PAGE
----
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Fairfax Library's Book Cart Drill Team Wows Crowds

The award-winning Fairfax City Regional Library Precision Book Cart Drill Team impresses Independence Day Parade crowds every year.

The two hours of crash practicing is grueling, joked the librarians, yet they do it for the crowds. For almost every year over the past 20 years, the Fairfax City Regional Library librarians whirl their book carts in the name of patriotism as they march in Fairfax City's Independence Day Parade.

The librarians, members of the Fairfax City Regional Library Precision Book Cart Drill Team, usually rehearse two hours before the parade starts. At 8 a.m., they can be found in the library's parking lot, polishing their three routines.

Their enthusiasm has earned them second place in the novelty category for this year's parade.

"We have a lot of fun, and the most fun we get is the response from the crowd," said Suzanne Levy, a reference librarian in the Virginia Room.

Although no one quite knows when it started, the Fairfax City librarians have been marching on Independence Day since around 1982. The tongue-in-cheek idea came from former staff librarian Joyce Sibley, who enjoyed the quirkiness of the Gross National Parades that used to occur in Washington.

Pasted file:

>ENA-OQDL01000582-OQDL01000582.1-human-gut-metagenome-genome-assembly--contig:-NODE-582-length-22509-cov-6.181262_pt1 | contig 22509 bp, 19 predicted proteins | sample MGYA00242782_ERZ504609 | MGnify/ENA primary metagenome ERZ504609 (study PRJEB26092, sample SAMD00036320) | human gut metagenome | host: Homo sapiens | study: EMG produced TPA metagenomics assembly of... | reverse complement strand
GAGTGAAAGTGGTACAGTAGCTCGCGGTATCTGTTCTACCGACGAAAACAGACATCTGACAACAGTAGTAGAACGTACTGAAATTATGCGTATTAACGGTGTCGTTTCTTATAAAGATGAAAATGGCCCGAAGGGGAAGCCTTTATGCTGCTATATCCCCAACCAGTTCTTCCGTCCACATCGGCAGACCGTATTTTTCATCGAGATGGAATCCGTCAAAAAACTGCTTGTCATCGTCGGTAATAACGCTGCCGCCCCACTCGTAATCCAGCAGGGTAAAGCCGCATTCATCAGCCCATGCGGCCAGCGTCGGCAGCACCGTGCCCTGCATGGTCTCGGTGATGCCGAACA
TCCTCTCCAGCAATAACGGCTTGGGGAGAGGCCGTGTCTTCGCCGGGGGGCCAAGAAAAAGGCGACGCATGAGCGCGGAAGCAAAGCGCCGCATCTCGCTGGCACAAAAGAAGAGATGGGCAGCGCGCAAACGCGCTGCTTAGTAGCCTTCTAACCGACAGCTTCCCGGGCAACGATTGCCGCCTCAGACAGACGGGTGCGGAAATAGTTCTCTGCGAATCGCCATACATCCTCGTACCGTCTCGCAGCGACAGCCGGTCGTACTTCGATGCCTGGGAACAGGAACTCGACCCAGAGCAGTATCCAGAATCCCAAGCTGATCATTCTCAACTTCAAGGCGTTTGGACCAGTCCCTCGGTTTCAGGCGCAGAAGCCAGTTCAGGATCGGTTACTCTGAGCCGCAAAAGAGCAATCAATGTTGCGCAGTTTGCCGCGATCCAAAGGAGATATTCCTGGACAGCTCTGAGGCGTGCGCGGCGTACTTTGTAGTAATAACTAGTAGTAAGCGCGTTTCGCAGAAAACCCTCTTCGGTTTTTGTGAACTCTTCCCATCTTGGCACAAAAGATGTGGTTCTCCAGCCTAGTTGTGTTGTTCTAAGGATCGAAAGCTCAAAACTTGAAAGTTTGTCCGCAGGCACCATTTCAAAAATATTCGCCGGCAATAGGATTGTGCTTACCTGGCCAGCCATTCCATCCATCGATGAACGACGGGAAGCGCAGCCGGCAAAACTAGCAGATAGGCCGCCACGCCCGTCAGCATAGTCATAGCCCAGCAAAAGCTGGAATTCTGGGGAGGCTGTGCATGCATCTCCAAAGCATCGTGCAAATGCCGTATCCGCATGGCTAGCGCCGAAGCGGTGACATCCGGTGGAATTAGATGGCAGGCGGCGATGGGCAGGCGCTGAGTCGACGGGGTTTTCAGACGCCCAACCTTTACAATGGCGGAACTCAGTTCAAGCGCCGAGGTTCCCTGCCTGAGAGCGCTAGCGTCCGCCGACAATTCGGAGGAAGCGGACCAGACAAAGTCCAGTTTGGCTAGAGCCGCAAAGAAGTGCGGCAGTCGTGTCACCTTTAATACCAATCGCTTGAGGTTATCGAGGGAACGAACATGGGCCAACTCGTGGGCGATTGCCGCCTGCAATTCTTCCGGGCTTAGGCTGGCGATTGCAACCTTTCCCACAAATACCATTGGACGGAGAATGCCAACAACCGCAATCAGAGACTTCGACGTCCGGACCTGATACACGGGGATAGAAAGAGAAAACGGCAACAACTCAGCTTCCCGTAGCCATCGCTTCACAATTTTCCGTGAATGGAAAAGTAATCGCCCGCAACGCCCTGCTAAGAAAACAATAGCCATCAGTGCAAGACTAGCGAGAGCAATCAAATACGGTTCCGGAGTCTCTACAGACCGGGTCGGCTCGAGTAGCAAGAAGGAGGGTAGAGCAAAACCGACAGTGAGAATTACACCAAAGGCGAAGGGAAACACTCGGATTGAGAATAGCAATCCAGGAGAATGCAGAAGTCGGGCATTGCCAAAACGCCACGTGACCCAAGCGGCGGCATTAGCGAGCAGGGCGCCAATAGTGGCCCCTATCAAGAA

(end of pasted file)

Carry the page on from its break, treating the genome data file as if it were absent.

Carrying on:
While they have not marched every year, the library staff has had a drill team perform in almost every parade since the team's founding.

"If we don't participate, they wonder where we are," Levy said.

The drill team sticks to three routines that are easy to pick up for both new and returning library staff. One involves two lines of library carts creating two oval formations.

The crowd's favorite routine is when the librarians twirl their carts as they march.

"We do it as the spirit moves us," said Levy, who is charged with blowing the whistle announcing each routine.

The drill team's longevity has earned it both local and national recognition as an expert in book cart parade routines. They have trained librarians from other county branches, and they have gotten calls from around the country from librarians seeking drill team advice.

In 2003, parade judges awarded the drill team first place for novelty and second place for the Mayor and City Council Award.

Besides the routines, the librarians decorate their carts in festive Fourth of July themes. They also wave to the crowds and encourage them to read.

Although this year's parade is over, the librarians intend to keep marching in future parades. As for why they do it, librarian Elaine McHale pointed to an experience where a little girl approached her in the library and asked McHale if she was in the parade.

"She was just so delighted. It was so cute," McHale said.